Supreme Court Hears Case on Regulating Greenhouse Gas Emissions

Supreme Court Hears Case Determining Scope of EPA’s Authority to Regulate Greenhouse Gas Emissions under Clean Air Act

On Monday, February 24, the U.S. Supreme Court heard oral arguments for the case Utility Air Regulatory Group v. Environmental Protection Agency.This is the first case since the Court’s Massachusetts v. EPA opinion to address the EPA’s authority to regulate greenhouse gas emissions under the Clean Air Act (CAA). In Massachusetts, the Court held that the EPA did have authority under the CAA. The case could potentially either expand or rein in the EPA’s regulatory authority under the CAA.

The central issue in the case is “whether EPA permissibly determined that greenhouse gas emissions from new motor vehicles triggered permitting requirements under the Clean Air Act for stationary sources that emit greenhouse gases.”

The case primarily concerns “stationary sources” such as power plants and factories, and the permitting requirements to which they are subject under the CAA. Specifically, the case centers on the interpretations of sections 165 and 169 of the CAA, which set up the Prevention of Significant Deterioration (PSD) program requiring that certain new and modified stationary sources implement emissions controls. Section 169 explains that the EPA can regulate “any air pollutant.” The extent to which “any air pollutant” could be regulated was clarified by the “Timing Rule” which took effect in 2010. This rule requires the use of New Source Review and Title V operating permits for the stationary sources. Carbon Dioxide was officially added to the list of air pollutants subject to New Source Review and Title V in early 2011. In order to meet the regulations, a stationary source must use the “best available control technology” for its type of source.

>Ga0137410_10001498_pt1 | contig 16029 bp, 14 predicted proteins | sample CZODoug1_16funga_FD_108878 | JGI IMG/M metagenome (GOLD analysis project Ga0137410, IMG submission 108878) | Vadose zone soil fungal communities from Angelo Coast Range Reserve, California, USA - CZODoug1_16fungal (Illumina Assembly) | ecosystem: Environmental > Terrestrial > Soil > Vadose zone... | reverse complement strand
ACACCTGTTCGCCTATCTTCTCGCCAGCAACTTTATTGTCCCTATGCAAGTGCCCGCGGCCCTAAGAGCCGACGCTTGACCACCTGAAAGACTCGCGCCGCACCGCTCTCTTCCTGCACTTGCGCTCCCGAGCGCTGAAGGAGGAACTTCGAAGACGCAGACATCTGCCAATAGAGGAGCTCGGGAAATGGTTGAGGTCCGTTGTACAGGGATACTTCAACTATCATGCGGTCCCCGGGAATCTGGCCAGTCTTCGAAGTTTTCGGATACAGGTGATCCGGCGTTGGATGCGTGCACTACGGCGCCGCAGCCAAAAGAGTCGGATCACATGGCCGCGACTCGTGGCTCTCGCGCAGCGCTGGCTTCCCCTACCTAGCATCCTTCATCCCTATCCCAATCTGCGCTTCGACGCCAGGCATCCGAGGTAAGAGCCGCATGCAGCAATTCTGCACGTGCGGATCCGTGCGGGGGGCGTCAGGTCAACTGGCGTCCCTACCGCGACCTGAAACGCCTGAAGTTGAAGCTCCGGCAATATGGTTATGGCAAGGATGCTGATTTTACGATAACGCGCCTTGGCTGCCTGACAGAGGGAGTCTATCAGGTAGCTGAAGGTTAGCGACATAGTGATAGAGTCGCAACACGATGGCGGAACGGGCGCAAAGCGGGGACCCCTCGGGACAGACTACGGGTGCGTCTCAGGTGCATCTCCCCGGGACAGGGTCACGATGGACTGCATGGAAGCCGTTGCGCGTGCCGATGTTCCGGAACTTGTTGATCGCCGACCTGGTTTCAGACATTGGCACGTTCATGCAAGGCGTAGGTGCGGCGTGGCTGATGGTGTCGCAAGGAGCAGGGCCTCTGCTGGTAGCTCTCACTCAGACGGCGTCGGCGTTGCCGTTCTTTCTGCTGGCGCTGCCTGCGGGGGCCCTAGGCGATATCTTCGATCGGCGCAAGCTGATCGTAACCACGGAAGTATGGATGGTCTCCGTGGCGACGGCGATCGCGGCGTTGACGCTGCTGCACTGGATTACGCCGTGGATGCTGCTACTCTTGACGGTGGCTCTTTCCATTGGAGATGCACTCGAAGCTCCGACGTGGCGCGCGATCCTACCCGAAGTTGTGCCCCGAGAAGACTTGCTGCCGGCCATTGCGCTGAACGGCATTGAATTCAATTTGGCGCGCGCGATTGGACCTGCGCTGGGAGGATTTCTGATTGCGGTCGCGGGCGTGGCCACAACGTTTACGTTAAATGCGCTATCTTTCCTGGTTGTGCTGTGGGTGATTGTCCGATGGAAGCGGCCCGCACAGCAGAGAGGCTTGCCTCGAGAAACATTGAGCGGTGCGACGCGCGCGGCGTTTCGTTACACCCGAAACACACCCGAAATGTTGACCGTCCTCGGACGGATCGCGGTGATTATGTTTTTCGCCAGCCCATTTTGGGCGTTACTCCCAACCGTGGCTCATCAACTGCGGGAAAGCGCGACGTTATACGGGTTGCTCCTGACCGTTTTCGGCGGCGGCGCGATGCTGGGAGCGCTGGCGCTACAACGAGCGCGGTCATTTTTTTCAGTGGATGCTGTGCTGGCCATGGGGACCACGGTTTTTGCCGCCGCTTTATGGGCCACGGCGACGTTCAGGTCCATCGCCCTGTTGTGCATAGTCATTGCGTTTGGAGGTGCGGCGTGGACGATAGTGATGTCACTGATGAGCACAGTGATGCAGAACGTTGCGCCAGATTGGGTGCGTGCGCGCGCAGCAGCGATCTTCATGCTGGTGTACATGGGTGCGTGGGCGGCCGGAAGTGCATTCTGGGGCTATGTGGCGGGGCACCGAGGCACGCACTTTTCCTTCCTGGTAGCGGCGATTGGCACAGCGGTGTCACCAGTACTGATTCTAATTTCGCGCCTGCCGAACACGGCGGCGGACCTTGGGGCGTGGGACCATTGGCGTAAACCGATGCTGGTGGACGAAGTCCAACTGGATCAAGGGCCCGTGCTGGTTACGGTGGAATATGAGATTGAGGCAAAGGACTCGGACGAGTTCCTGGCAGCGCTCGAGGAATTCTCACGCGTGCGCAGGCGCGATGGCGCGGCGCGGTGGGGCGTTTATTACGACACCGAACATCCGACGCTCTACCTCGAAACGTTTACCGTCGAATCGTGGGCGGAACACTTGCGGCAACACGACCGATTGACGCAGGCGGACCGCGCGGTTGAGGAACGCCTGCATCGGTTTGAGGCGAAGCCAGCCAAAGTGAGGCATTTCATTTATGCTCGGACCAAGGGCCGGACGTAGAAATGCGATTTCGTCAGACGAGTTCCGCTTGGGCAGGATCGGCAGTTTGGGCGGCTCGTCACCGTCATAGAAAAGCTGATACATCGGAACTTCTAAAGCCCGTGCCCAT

The challengers believe that the EPA has interpreted the “any air pollutant” phrase too broadly, creating absurd results and notably, the EPA acknowledges that belief. Regardless, the opponents to the EPA’s conduct argue that the Massachusetts case in 2007 only concerned the regulations limiting emissions from motor vehicles. They argue that to extend the regulation of GHGs to things other than motor vehicles is too expansive a use of the EPA’s power under the act, and is beyond the scope of the EPA’s regulatory authority. Additionally they argue that the EPA’s internally developed “Tailoring Rule” which mitigated the criteria by which the EPA regulated stationary sources was wrong, as agencies are not authorized to rewrite statutes.

Based on oral argument, it appears that the case may come down to the swing vote of Justice Kennedy. Although it’s impossible to predict how the case will be decided, it appears that based on oral arguments the judicial conservatives (Chief Justice Roberts, Justices Scalia, Thomas, and Alito) sided with the challengers, while the judicial liberals (Justices Breyer, Ginsburg, Sotomayor, and Kagan) sided with the EPA.

The Court is expected to issue a decision by the end of June.